Four Lessons from Googled

Lessons from GoogledI just finished Googled, The End of the World as We Know It, by Ken Aulletta, arguably the best media critic of our times. And while it’s not a social media book per se, I would strongly suggest it belongs on the list as it’s chock full of anecdotes, insights and implications for any company that wants to compete on the new media battlefield.

There are amusing yet telling stories, like Mel Karmazin’s first visit to Google in 2003, when he actually declared that measurement was “fucking with the magic,” implying that ad dollars should go to the best sales person not the most effective medium.

Lesson:  arrogance can’t win in the new digital democracy.

Throughout the book readers find constant reminders (AOL, Excite, Lycos, Digital, Wang) that we can’t predict; we can only prepare.  Combine them with great examples of what Clayton Christenson labeled the “innovator’s dilemma,” (NY Times, network television, music industry) and chances are you’ll do a better job of identifying your own tendency to defend existing business models at the expense of embracing necessary change.

Lesson: don’t hold on to the past with too tight a grip.

Through Auletta’s filter we discover all that Google did right (20 percent, belief in the wisdom of crowds, do no evil mantra) as well as where they failed (China censorship, for one) and what their greatest challenges maybe in the years to come (trust, privacy, government intervention).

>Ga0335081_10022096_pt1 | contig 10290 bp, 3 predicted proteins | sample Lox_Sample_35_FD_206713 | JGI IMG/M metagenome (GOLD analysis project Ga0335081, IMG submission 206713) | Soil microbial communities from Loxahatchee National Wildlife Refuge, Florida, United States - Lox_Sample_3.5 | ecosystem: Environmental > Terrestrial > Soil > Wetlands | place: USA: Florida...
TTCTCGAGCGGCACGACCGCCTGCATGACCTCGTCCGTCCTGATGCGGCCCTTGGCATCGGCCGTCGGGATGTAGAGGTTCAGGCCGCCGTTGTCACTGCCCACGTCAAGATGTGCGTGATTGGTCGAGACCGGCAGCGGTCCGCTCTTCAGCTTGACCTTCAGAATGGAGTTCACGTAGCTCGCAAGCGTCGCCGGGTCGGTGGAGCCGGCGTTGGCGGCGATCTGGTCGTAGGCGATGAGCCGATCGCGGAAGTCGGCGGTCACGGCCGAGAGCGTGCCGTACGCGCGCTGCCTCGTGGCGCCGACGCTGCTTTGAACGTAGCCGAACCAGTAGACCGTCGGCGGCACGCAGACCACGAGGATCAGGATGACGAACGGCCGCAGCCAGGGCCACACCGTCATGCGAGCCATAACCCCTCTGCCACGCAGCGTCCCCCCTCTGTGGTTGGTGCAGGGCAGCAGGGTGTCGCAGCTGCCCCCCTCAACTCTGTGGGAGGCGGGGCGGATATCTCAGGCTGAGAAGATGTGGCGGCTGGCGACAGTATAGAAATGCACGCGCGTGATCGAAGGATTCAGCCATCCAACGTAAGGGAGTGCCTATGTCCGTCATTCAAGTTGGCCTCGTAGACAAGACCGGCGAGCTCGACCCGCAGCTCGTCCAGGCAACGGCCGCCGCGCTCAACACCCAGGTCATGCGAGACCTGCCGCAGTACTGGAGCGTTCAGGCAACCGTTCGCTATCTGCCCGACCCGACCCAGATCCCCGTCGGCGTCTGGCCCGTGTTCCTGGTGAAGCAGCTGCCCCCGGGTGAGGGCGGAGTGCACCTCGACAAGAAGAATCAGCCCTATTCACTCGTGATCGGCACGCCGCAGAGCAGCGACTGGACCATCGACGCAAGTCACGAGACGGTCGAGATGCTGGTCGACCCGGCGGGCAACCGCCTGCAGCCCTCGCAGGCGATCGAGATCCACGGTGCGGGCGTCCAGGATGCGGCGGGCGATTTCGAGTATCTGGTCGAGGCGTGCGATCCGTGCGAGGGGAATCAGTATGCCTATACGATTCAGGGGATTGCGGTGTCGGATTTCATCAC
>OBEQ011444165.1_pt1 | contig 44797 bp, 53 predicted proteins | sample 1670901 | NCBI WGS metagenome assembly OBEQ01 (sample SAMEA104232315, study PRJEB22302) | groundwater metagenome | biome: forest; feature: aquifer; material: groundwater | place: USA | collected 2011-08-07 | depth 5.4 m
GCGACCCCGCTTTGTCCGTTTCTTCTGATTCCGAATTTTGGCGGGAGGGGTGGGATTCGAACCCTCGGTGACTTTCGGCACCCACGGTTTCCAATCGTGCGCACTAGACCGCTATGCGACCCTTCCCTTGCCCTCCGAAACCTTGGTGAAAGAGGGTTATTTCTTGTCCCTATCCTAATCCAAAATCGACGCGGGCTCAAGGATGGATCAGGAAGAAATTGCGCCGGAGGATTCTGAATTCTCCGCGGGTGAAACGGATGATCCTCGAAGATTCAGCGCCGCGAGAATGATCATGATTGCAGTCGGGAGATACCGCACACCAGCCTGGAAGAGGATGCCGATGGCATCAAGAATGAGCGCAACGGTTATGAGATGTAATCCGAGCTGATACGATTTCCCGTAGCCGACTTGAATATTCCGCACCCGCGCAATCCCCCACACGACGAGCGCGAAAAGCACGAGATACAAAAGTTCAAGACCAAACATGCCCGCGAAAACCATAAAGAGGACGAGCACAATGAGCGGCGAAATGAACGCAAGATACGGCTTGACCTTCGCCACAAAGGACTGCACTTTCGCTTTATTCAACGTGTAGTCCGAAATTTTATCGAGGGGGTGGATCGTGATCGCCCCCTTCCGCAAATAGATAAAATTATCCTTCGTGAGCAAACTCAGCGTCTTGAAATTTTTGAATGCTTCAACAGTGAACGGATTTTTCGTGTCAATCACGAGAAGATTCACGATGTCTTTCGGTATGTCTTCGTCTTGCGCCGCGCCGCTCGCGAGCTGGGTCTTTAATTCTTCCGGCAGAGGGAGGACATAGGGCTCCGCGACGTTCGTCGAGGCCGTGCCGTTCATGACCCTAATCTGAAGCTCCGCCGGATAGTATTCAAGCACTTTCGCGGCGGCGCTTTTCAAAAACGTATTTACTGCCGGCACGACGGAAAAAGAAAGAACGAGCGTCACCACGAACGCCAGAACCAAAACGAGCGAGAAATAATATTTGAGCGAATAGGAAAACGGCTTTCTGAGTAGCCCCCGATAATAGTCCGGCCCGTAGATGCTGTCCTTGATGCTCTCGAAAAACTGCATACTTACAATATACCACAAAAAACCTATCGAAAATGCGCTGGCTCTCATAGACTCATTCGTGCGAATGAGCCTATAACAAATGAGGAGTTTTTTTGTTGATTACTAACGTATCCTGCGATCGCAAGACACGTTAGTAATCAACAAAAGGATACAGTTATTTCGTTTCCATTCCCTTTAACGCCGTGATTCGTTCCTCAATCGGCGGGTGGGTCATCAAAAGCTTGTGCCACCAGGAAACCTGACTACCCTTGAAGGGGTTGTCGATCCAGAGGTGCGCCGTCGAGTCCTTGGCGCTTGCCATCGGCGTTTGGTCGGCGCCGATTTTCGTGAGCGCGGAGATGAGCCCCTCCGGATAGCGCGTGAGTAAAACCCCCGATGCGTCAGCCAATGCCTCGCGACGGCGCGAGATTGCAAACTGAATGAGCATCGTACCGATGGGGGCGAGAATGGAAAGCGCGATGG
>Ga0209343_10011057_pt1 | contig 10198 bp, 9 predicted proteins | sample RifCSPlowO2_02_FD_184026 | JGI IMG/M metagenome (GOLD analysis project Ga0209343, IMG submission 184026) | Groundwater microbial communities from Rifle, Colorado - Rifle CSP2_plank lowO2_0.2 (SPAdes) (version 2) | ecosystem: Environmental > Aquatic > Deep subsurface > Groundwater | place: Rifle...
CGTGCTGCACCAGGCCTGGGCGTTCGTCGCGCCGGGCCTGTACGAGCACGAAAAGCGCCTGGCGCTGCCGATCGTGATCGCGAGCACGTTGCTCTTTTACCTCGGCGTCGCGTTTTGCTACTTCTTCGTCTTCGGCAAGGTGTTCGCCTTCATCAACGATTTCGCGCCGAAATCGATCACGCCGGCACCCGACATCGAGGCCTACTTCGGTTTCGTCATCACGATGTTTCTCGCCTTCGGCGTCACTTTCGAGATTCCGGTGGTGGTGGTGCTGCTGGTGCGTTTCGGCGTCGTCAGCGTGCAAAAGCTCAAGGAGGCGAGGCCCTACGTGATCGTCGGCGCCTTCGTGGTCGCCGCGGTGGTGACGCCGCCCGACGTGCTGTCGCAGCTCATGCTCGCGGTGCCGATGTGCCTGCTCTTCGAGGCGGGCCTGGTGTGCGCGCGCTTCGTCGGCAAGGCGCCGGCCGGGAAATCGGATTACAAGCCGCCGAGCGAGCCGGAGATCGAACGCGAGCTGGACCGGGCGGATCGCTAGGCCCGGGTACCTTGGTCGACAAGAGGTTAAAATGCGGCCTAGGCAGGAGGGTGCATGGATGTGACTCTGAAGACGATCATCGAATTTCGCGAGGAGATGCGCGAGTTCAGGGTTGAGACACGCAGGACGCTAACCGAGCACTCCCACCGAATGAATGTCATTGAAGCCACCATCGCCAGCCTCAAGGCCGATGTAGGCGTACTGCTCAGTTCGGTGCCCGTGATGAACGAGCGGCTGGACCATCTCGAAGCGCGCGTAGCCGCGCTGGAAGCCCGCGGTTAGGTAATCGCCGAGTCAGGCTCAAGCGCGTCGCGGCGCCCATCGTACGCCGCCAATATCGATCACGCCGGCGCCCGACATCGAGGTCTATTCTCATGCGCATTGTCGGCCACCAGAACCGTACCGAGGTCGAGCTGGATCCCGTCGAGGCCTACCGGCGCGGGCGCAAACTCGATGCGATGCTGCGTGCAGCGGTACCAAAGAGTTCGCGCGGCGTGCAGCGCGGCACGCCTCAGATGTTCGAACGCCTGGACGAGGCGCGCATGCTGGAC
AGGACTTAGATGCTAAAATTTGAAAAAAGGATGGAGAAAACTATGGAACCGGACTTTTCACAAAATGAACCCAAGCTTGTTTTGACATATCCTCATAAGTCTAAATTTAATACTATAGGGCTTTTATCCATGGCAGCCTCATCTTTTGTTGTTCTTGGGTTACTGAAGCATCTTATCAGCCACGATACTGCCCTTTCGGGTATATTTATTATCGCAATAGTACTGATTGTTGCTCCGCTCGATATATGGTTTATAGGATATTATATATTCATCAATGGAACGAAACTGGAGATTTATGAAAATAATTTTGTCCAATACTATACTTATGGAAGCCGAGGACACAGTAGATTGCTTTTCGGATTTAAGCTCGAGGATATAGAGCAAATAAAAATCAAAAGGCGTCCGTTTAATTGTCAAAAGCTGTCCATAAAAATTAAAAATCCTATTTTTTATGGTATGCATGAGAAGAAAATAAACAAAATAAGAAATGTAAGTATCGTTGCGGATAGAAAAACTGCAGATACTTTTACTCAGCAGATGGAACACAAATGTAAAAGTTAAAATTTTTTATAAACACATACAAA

Impressive is Google’s willingness to experiment, take risks and innovate and along with their relentless standard of hiring only “spectacular” people, even if it means Sergey and Larry have to interview every single engineering applicant.

Lesson:  first, create a culture.

And finally, while Auletta gets to Google’s shortcomings and excesses, this book is as much about those of us who aren’t Google. Why didn’t the NY Times invent CNN or become a search engine? How is it Sports Illustrated didn’t start ESPN? What about AOL the company that launched Instant Messenger losing that space to Facebook?

Lesson:  even if you’re a media company find a way to hire engineers and developers.

The end of the world as we know it can be interpreted any number of ways.  From our loss of privacy, to the concentrated control of one company, to the need for the rest of us to think differently.

Have you read this book? If so, what meaning does it have for your business?

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